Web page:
The number of private, non-profit agencies providing this type of case management in Maine has also significantly increased in recent years. That has compelled these organizations to compete with one another for clients, and this competition encourages corrupt and unethical practices.

Agencies aggressively recruit new clients with methods that smack of salesmanship. So-called “intake coordinators” are known to troll for new clients at places where people in crisis congregate, like soup kitchens and shelters for the homeless and victims of domestic abuse. They commonly try to poach clients from other agencies by offering more services than the client may need.

I once met with one of my agency’s clients in a women’s shelter. During a conversation about obstacles to self-reliance, she asked me what “other” services I provided. Puzzled, I asked her what she meant. She told me an intake coordinator working for another agency said that agency would give her rides wherever and whenever she desired.

I was incensed. There I was, trying to encourage my client’s independence, and another agency was offering her free shuttle service. Ill people faced with a choice between an agency promising instant gratification and one that expects clients to work toward goals can hardly be blamed for choosing the former. (The client ultimately decided to stay with my agency, but the case manager who took over for me told me she chauffeurs this client whenever she can, to accrue what we called “easy hours.”)

Aggressive recruitment practices are coupled with remarkably lax admission standards. Agencies have lists of providers that will give even the most stable person a diagnosis for an illness listed on Axis 1 of the Diagnostic and Statistical Manual of Mental Disorders: mood disorders, phobias, ADHD, PTSD. Most agencies also have a licensed clinical social worker (LCSW) on staff who can provide the professional diagnosis necessary to receive case management. Very few clients are referred to agencies by the state. Most are recruited or are referred by shelter employees, and people can self-refer simply by walking into the office and scheduling an evaluation with an intake coordinator.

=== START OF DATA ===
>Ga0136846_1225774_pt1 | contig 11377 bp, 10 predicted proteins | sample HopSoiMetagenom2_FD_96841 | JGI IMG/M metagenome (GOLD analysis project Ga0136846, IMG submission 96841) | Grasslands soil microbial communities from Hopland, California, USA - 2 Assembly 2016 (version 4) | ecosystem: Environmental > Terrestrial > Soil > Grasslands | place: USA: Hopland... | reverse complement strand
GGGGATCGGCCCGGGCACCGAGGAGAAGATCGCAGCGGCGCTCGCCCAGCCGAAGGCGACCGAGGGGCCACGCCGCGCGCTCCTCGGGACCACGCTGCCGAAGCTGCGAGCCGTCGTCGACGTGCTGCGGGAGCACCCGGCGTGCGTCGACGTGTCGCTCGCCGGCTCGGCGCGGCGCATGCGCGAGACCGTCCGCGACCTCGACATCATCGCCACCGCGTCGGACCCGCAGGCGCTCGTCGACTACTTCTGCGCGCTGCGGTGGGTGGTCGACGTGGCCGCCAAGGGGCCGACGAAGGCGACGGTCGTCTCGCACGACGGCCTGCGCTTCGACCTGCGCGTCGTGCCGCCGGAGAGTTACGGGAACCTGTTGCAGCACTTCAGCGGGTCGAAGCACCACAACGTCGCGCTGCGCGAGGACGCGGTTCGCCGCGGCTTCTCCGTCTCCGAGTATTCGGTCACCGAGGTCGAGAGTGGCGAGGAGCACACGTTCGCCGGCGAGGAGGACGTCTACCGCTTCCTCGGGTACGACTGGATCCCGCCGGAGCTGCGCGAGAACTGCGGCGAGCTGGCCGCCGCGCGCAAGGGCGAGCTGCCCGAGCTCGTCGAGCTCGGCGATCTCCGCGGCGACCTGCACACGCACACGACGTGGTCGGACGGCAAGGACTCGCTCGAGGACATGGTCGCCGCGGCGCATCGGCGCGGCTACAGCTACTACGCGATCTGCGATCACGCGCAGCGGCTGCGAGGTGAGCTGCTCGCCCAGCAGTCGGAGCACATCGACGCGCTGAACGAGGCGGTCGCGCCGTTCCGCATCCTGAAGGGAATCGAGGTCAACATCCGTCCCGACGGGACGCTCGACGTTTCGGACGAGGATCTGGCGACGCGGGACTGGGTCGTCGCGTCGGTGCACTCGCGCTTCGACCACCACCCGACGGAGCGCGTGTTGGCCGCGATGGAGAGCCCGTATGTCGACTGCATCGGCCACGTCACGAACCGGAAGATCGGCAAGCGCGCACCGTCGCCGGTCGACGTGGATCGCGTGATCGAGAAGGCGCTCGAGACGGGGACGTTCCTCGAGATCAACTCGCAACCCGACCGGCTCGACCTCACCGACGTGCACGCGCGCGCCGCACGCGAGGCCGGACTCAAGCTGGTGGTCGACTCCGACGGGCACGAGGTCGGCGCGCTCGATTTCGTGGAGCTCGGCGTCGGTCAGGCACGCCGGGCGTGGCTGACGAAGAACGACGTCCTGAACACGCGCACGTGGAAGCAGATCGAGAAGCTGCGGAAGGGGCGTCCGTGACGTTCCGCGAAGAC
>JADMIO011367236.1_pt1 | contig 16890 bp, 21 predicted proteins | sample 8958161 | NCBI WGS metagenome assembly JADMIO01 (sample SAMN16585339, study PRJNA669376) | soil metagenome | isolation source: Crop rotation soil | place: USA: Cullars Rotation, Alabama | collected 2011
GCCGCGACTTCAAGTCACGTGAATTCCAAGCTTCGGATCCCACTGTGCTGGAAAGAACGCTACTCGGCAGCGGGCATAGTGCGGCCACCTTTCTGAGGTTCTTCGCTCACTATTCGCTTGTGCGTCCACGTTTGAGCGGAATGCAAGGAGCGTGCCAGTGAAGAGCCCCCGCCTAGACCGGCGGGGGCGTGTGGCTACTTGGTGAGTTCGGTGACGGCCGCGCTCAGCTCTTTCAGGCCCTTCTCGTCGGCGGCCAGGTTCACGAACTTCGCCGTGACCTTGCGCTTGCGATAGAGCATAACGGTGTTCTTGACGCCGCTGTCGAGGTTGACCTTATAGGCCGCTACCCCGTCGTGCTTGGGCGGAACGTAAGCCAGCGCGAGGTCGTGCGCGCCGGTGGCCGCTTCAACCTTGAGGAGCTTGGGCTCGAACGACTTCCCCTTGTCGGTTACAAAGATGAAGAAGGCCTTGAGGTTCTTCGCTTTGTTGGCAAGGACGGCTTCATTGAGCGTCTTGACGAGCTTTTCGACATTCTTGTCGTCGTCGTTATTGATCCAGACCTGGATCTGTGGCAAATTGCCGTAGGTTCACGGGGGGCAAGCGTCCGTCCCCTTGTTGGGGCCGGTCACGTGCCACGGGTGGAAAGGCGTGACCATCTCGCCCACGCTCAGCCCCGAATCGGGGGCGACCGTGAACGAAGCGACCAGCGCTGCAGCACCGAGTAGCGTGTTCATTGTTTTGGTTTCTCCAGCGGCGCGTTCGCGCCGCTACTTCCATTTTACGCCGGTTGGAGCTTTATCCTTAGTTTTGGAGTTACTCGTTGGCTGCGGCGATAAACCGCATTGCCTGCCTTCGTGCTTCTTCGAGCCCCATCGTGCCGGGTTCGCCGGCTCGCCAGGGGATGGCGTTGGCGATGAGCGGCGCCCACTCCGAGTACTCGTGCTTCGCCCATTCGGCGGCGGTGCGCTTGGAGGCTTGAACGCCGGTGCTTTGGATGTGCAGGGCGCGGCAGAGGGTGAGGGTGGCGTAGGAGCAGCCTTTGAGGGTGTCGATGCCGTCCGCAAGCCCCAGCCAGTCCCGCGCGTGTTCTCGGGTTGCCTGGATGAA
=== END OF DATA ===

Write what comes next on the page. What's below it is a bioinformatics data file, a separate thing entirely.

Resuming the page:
I recall hearing comments at the office like, “Just give them a PTSD diagnosis — it’s very difficult to prove” and “Autism is not qualified for case management; give them anxiety disorder.” My agency was not the proverbial bad apple spoiling the bunch. Other case managers I met had their own examples of, shall we say, highly flexible admission standards.

“Bill heavily” and “rake in” hours

Agencies have two main sources of revenue: payments from MaineCare (our state’s version of Medicaid) and a smaller pool of grant money agencies receive from the state to provide services to non-MaineCare clients. Administrators pressure case managers to maximize both income streams.